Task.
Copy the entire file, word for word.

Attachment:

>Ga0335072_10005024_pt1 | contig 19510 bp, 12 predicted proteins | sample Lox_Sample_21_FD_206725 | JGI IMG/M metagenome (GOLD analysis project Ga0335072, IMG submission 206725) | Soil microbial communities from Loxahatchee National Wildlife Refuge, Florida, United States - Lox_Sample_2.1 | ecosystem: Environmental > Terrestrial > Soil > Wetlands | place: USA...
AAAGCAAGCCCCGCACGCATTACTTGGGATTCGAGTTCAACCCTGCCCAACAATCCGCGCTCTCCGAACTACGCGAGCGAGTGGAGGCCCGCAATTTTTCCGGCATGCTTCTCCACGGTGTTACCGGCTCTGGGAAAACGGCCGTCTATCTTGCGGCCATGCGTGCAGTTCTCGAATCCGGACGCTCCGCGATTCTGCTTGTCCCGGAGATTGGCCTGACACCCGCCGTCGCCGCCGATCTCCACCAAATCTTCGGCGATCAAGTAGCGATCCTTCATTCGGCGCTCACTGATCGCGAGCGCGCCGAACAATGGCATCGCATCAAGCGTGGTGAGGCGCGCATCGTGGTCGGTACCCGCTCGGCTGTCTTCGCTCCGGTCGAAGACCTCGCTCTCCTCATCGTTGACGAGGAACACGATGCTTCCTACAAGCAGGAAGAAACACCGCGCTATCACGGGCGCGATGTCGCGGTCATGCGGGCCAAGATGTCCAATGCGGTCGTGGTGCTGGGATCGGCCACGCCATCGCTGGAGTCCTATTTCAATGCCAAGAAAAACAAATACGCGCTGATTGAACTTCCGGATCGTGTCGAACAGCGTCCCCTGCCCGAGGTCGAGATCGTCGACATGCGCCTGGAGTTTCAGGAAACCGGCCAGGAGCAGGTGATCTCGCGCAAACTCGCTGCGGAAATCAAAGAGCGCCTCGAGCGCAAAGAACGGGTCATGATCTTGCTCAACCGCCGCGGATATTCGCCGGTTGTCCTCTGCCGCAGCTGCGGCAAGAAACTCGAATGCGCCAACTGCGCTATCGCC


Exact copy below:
>Ga0335072_10005024_pt1 | contig 19510 bp, 12 predicted proteins | sample Lox_Sample_21_FD_206725 | JGI IMG/M metagenome (GOLD analysis project Ga0335072, IMG submission 206725) | Soil microbial communities from Loxahatchee National Wildlife Refuge, Florida, United States - Lox_Sample_2.1 | ecosystem: Environmental > Terrestrial > Soil > Wetlands | place: USA...
AAAGCAAGCCCCGCACGCATTACTTGGGATTCGAGTTCAACCCTGCCCAACAATCCGCGCTCTCCGAACTACGCGAGCGAGTGGAGGCCCGCAATTTTTCCGGCATGCTTCTCCACGGTGTTACCGGCTCTGGGAAAACGGCCGTCTATCTTGCGGCCATGCGTGCAGTTCTCGAATCCGGACGCTCCGCGATTCTGCTTGTCCCGGAGATTGGCCTGACACCCGCCGTCGCCGCCGATCTCCACCAAATCTTCGGCGATCAAGTAGCGATCCTTCATTCGGCGCTCACTGATCGCGAGCGCGCCGAACAATGGCATCGCATCAAGCGTGGTGAGGCGCGCATCGTGGTCGGTACCCGCTCGGCTGTCTTCGCTCCGGTCGAAGACCTCGCTCTCCTCATCGTTGACGAGGAACACGATGCTTCCTACAAGCAGGAAGAAACACCGCGCTATCACGGGCGCGATGTCGCGGTCATGCGGGCCAAGATGTCCAATGCGGTCGTGGTGCTGGGATCGGCCACGCCATCGCTGGAGTCCTATTTCAATGCCAAGAAAAACAAATACGCGCTGATTGAACTTCCGGATCGTGTCGAACAGCGTCCCCTGCCCGAGGTCGAGATCGTCGACATGCGCCTGGAGTTTCAGGAAACCGGCCAGGAGCAGGTGATCTCGCGCAAACTCGCTGCGGAAATCAAAGAGCGCCTCGAGCGCAAAGAACGGGTCATGATCTTGCTCAACCGCCGCGGATATTCGCCGGTTGTCCTCTGCCGCAGCTGCGGCAAGAAACTCGAATGCGCCAACTGCGCTATCGCC